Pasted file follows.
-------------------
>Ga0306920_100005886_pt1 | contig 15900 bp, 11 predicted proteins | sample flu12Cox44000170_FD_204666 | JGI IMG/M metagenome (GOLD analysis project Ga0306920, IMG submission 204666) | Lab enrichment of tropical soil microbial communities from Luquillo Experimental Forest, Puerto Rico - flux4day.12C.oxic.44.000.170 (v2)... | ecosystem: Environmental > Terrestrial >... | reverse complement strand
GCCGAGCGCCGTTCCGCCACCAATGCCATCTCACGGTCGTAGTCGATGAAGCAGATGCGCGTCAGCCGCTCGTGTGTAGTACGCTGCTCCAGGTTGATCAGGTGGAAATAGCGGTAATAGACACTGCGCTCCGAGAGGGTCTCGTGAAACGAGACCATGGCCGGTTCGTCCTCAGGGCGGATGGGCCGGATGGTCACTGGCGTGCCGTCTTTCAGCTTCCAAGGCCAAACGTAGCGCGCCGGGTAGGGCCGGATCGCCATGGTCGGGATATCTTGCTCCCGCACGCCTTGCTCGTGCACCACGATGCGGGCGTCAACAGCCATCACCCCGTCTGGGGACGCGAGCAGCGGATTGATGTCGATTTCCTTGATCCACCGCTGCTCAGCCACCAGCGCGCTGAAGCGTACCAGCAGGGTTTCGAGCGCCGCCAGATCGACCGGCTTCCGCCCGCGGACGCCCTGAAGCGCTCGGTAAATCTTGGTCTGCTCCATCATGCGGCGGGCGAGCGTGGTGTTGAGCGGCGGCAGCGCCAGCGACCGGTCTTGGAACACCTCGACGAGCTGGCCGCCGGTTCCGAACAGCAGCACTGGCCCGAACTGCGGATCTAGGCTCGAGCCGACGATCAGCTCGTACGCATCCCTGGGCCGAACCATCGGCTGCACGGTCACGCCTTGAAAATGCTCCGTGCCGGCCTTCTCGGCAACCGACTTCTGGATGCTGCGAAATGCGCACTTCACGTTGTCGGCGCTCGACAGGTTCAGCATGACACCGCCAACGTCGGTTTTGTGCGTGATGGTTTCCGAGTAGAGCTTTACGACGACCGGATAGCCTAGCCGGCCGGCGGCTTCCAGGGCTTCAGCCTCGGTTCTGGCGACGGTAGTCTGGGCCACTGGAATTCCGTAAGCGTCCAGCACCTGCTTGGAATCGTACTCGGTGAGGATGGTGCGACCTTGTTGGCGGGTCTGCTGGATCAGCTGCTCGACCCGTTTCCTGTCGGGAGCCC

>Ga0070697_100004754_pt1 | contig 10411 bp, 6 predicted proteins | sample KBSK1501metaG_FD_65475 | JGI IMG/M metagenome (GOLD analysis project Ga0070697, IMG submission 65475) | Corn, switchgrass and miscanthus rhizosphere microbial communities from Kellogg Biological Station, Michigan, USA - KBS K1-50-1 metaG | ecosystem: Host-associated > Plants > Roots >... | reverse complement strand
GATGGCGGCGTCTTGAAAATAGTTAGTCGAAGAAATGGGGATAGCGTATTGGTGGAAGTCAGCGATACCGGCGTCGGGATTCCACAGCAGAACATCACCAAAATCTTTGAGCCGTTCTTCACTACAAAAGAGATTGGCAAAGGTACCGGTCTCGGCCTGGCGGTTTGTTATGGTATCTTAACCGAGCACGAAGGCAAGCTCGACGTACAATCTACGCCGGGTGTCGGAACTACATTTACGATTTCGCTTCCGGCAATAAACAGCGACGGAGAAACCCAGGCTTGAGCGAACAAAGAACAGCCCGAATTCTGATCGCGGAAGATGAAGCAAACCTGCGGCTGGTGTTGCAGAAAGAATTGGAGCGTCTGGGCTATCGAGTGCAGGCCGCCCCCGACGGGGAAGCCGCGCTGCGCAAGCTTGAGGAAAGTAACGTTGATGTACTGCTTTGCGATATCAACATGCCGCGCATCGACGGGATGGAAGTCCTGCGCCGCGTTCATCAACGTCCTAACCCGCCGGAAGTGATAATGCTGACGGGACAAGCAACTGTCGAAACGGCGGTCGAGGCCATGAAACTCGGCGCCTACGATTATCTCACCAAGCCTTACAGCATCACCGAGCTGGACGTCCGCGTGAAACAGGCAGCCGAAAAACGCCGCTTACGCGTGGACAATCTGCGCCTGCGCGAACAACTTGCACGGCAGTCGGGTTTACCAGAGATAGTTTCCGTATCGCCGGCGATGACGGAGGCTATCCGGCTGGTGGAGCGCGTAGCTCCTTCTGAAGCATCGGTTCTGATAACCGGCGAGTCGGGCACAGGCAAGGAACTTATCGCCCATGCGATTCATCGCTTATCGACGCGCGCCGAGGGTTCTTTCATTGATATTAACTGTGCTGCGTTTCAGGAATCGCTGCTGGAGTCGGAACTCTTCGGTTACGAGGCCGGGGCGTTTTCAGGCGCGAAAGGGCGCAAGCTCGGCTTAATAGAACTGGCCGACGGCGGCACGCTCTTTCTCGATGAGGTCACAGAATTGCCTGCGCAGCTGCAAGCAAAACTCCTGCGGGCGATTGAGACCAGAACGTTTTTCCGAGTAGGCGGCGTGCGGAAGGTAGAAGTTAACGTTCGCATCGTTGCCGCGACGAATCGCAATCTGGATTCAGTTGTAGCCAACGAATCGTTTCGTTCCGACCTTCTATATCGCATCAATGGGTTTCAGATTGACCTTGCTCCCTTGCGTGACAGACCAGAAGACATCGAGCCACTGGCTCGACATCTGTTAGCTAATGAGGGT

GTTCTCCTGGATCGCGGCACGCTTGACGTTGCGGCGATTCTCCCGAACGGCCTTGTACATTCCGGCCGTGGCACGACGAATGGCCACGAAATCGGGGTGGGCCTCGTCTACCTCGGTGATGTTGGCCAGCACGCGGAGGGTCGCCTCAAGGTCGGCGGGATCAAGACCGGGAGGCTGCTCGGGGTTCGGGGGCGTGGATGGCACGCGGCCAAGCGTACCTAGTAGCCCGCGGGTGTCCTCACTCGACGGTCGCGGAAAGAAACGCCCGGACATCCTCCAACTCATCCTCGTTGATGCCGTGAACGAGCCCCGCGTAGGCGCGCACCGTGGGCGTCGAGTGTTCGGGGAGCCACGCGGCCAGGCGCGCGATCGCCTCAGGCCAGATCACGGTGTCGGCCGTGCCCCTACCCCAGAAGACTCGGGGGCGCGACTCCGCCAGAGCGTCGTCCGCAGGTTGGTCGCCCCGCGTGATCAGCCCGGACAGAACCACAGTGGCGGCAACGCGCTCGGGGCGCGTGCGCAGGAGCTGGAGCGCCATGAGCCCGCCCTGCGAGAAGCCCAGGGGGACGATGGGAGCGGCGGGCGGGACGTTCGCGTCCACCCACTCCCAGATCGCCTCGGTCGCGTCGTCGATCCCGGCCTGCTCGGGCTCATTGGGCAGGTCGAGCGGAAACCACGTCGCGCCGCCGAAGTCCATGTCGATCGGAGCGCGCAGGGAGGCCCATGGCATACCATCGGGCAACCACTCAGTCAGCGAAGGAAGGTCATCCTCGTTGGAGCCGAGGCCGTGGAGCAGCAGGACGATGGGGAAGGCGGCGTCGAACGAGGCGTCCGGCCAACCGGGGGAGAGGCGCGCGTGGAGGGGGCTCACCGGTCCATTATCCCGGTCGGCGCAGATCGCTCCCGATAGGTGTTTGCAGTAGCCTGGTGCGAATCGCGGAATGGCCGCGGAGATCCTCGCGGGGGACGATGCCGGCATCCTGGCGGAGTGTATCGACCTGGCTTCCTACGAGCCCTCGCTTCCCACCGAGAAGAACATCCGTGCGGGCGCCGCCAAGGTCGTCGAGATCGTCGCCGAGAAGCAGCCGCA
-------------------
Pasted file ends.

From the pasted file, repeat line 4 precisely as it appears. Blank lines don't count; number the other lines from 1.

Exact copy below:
GATGGCGGCGTCTTGAAAATAGTTAGTCGAAGAAATGGGGATAGCGTATTGGTGGAAGTCAGCGATACCGGCGTCGGGATTCCACAGCAGAACATCACCAAAATCTTTGAGCCGTTCTTCACTACAAAAGAGATTGGCAAAGGTACCGGTCTCGGCCTGGCGGTTTGTTATGGTATCTTAACCGAGCACGAAGGCAAGCTCGACGTACAATCTACGCCGGGTGTCGGAACTACATTTACGATTTCGCTTCCGGCAATAAACAGCGACGGAGAAACCCAGGCTTGAGCGAACAAAGAACAGCCCGAATTCTGATCGCGGAAGATGAAGCAAACCTGCGGCTGGTGTTGCAGAAAGAATTGGAGCGTCTGGGCTATCGAGTGCAGGCCGCCCCCGACGGGGAAGCCGCGCTGCGCAAGCTTGAGGAAAGTAACGTTGATGTACTGCTTTGCGATATCAACATGCCGCGCATCGACGGGATGGAAGTCCTGCGCCGCGTTCATCAACGTCCTAACCCGCCGGAAGTGATAATGCTGACGGGACAAGCAACTGTCGAAACGGCGGTCGAGGCCATGAAACTCGGCGCCTACGATTATCTCACCAAGCCTTACAGCATCACCGAGCTGGACGTCCGCGTGAAACAGGCAGCCGAAAAACGCCGCTTACGCGTGGACAATCTGCGCCTGCGCGAACAACTTGCACGGCAGTCGGGTTTACCAGAGATAGTTTCCGTATCGCCGGCGATGACGGAGGCTATCCGGCTGGTGGAGCGCGTAGCTCCTTCTGAAGCATCGGTTCTGATAACCGGCGAGTCGGGCACAGGCAAGGAACTTATCGCCCATGCGATTCATCGCTTATCGACGCGCGCCGAGGGTTCTTTCATTGATATTAACTGTGCTGCGTTTCAGGAATCGCTGCTGGAGTCGGAACTCTTCGGTTACGAGGCCGGGGCGTTTTCAGGCGCGAAAGGGCGCAAGCTCGGCTTAATAGAACTGGCCGACGGCGGCACGCTCTTTCTCGATGAGGTCACAGAATTGCCTGCGCAGCTGCAAGCAAAACTCCTGCGGGCGATTGAGACCAGAACGTTTTTCCGAGTAGGCGGCGTGCGGAAGGTAGAAGTTAACGTTCGCATCGTTGCCGCGACGAATCGCAATCTGGATTCAGTTGTAGCCAACGAATCGTTTCGTTCCGACCTTCTATATCGCATCAATGGGTTTCAGATTGACCTTGCTCCCTTGCGTGACAGACCAGAAGACATCGAGCCACTGGCTCGACATCTGTTAGCTAATGAGGGT